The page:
The show’s curator and Dean of the art school Richard Benson explains:
This show is a history of photography, but one that is hung upon the changing technology of photographic printing. If we examine the 165 years of the medium, and try to make sense of it, we find that many threads of development are apparent, because photography is so young that its evolutionary stages remain accessible to us in the junk heaps of our recent past. Photographs were used for different social and commercial functions, turned into high art, and transformed into ink replicas for wide distribution. One small aspect of this whole has been the steady development of a rich set of systems for making the photographic print, and this particular technological history is there in my pile of collected pictures. This show is an eccentric walk through the history of photography, using its printing technologies as guideposts for the journey.
A catalog called The Physical Print: A Brief Survey of the Photographic Process accompanied the exhibition. At first it resembles a scholarly book with its plain cover, academic title and spiral binding but Richard Benson’s accompanying text to each illustration departs from common textbook writing. They are not only informative as to the different processes but enjoyably tweaked with personal reflection.
Richard Benson, is certainly no stranger to printing technologies. Anyone who has a habit of checking the printing credits in books will recognize his name as he has made the separations and overseen the printing for many of the most beautifully printed ones. He also won a MacArthur Grant for his development of a printing process involving acrylic paint on aluminum. I saw a show of these images and their tonal range was exquisite. They were printed in editions of one. If you bought the print, you also got the clipped negative.
In a conversation with John Paul Caponigro he explained the process and what set him on his pursuit:
“I figured out a great way to make pictures that nobody's interested in. It's too hard to do. I wanted a way to make pictures, photographs that allowed me to make them in multiple layers so that as I was making the pictures I was continually responding to the reality of the thing being made. The nature of something like painting is that you're continually being informed by what you do. The nature of photography is that you're not. You're being informed picture to picture what you do. If you're printing one negative you're being informed print to print about what you do. But it's completely different than the painter who puts a piece of the picture down and the piece indicates what the next move should be. That's a different procedure and I wanted to put that in photography. So I figured out a very basic, although it ended up being very intricate, technique that involved making a very thin gelatin stencil on a sheet of aluminum that had a white painted ground on it. And the stencil had holes in it which were derived from half-tone dots and I was able to dip this panel in paint, acrylic paint with pigment. After the paint had dried I could scrub it and where the paint was over the gelatin the paint would come off and where there was a hole in it the paint would stick. The idea was to make a picture step after step after step and each step helping me understand how to make the next one. The final object would contain the effort put into it. And so I got really interested in doing this. I did it for quite awhile. And I stopped doing it because it was too hard. The truth is I wanted to do something with the MacArthur that was original. I thought here's my chance. Let's really do something new. I did.”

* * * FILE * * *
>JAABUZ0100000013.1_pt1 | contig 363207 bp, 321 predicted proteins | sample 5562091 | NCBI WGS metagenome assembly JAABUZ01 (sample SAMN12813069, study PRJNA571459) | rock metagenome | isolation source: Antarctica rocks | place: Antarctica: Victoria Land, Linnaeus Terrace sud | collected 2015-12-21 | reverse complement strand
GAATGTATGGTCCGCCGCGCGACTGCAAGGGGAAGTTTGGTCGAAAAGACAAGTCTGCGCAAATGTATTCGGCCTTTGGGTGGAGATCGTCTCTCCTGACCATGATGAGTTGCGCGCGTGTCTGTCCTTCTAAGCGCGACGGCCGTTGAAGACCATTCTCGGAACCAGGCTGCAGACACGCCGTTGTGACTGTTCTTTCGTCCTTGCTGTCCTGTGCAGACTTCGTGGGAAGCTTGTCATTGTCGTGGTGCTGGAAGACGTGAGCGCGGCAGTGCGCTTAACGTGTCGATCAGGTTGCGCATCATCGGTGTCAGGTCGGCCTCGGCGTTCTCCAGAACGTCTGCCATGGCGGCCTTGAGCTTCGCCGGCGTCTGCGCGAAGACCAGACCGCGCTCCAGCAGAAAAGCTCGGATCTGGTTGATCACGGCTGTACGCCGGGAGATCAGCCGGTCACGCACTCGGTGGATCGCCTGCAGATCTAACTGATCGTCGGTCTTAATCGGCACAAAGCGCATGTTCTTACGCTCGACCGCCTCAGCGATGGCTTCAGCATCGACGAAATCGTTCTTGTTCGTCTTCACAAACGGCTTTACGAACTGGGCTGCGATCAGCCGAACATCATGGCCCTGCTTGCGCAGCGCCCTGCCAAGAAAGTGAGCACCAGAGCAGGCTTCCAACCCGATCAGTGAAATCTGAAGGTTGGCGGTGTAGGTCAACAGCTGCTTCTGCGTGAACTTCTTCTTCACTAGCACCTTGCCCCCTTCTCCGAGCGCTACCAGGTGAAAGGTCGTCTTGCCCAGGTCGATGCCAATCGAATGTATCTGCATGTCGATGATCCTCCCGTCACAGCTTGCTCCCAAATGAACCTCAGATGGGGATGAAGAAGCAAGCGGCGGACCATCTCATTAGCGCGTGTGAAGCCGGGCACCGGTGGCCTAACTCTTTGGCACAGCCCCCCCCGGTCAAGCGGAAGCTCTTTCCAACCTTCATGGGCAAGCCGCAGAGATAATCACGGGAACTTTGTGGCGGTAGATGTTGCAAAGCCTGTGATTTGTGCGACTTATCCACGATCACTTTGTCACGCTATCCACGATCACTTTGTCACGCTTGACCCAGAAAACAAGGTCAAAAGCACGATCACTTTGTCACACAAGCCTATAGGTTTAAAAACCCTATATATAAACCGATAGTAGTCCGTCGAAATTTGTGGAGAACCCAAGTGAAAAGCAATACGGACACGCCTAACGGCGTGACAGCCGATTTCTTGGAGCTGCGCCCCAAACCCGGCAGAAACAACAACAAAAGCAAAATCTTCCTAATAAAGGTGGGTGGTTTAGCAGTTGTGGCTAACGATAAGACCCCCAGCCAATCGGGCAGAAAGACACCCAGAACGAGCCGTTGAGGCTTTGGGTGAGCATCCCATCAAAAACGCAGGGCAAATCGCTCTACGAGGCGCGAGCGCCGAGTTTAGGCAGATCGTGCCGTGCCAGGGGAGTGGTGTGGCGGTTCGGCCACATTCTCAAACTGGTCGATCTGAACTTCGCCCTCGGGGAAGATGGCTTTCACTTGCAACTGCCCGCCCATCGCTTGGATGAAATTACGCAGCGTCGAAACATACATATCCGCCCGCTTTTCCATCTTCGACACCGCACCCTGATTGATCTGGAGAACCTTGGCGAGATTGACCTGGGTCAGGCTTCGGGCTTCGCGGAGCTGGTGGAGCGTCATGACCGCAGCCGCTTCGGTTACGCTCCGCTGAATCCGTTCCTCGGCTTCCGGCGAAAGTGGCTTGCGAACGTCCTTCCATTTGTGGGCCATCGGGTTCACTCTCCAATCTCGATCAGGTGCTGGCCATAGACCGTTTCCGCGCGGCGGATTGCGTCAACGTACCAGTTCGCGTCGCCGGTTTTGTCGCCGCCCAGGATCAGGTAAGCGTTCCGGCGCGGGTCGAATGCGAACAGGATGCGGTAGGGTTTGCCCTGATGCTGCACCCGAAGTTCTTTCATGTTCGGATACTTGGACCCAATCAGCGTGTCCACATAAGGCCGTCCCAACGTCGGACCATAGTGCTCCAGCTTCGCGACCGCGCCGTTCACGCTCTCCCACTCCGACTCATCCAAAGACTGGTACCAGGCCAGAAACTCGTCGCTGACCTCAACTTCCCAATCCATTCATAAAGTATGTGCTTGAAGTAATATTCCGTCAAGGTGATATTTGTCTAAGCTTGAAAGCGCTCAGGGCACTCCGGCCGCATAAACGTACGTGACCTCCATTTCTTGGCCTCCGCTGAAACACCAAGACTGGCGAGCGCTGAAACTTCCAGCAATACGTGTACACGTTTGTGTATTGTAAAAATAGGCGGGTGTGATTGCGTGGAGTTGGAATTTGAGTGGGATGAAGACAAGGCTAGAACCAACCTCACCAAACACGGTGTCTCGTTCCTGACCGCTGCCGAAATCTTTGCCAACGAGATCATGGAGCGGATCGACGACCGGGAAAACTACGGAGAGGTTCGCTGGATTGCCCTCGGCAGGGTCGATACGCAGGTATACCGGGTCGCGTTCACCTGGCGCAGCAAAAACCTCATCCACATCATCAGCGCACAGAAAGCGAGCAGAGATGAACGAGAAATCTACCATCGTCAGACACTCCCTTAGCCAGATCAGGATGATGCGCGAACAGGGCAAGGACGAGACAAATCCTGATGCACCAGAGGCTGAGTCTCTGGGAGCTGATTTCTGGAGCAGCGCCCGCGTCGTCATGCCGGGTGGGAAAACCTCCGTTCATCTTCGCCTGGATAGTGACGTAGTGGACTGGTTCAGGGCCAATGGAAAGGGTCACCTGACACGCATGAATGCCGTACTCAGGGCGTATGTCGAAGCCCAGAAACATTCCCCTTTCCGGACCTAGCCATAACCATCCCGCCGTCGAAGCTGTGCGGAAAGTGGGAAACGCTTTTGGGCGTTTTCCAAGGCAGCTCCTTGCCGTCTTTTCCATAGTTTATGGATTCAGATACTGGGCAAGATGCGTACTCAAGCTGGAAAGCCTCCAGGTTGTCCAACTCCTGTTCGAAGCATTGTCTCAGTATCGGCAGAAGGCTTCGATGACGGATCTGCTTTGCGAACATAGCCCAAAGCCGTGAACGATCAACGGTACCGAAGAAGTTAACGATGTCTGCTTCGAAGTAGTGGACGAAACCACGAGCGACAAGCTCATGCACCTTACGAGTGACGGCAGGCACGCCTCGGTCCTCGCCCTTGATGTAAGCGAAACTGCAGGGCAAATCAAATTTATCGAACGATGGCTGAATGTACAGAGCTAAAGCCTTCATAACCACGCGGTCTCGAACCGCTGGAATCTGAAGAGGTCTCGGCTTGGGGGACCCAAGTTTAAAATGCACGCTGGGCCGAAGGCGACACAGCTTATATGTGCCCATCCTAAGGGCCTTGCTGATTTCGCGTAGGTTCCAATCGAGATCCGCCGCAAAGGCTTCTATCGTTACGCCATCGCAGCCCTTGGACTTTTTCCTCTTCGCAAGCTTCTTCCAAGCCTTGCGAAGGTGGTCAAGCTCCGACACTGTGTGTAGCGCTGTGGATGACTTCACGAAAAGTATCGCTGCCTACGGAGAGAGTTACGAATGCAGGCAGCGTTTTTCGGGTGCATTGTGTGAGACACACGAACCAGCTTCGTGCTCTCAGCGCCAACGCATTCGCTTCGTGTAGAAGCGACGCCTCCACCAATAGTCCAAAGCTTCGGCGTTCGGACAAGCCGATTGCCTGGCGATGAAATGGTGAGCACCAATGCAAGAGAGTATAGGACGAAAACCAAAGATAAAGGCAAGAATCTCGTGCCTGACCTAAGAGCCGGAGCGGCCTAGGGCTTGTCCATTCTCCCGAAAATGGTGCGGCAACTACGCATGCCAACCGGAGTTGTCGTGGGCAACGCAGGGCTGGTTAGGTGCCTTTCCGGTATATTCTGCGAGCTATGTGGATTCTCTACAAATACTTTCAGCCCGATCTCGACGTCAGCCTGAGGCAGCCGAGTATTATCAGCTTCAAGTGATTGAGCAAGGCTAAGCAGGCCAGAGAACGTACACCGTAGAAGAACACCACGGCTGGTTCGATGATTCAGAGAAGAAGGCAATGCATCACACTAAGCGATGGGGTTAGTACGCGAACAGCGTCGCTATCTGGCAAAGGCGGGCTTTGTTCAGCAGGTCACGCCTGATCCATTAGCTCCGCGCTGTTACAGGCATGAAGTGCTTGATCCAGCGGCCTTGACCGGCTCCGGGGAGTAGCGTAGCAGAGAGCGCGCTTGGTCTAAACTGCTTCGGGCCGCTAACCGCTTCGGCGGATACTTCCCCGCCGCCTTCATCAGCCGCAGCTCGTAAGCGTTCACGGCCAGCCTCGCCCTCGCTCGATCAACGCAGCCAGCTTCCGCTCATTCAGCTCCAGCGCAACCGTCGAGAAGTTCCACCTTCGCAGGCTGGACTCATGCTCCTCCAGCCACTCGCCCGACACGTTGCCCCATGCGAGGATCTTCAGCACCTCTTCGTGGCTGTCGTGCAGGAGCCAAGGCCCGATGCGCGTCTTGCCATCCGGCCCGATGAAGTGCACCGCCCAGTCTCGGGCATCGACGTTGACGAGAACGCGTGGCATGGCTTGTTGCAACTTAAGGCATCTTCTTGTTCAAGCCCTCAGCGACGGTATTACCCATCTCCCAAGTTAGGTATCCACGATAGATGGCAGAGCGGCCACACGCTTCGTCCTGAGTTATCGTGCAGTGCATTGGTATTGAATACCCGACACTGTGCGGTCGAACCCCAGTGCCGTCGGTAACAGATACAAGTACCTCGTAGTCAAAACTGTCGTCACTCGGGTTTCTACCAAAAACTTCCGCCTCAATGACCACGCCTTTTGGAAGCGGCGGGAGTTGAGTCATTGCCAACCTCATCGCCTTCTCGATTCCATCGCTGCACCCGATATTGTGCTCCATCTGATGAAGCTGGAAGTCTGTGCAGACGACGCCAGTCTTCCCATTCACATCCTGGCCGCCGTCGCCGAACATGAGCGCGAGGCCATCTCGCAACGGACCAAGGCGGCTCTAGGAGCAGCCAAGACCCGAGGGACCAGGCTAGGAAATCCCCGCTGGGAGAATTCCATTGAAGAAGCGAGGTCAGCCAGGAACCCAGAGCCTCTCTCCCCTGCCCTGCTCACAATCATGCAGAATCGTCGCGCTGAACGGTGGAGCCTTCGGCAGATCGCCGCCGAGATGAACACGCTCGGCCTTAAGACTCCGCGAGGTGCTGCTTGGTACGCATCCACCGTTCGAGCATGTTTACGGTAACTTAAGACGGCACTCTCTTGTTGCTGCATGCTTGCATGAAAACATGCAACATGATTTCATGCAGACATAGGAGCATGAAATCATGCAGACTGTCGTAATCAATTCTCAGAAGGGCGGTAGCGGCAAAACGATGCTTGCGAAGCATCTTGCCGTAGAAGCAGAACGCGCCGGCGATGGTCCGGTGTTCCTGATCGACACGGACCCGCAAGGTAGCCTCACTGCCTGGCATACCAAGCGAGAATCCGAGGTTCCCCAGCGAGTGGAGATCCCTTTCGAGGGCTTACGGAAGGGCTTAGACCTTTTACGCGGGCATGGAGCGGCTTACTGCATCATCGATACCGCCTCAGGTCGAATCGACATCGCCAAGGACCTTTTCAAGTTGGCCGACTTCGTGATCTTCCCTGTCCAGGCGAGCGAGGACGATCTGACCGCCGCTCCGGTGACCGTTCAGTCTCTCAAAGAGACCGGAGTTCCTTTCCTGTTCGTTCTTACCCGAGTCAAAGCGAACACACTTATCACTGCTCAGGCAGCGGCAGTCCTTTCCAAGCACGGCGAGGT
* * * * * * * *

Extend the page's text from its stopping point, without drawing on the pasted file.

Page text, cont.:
Unfortunately, there is not a page in the catalog dedicated to this process that he invented. He does include and champion the new digital technologies. As he has remarked elsewhere, he is happy to be out of the darkroom, "Making art in a room in the dark is the stupidest thing imaginable."
The catalog includes 56 variations of printing processes and uses mostly completely unknown images as examples. Only seven images were familiar to me and the artists range from the likes of Helen Levitt and Lisette Model to lesser known names such as Allan Chasanoff and John Lehr. As you could guess, the printing is well done.
I believe this catalog is still available through the
Book Available Here (The Physical Print)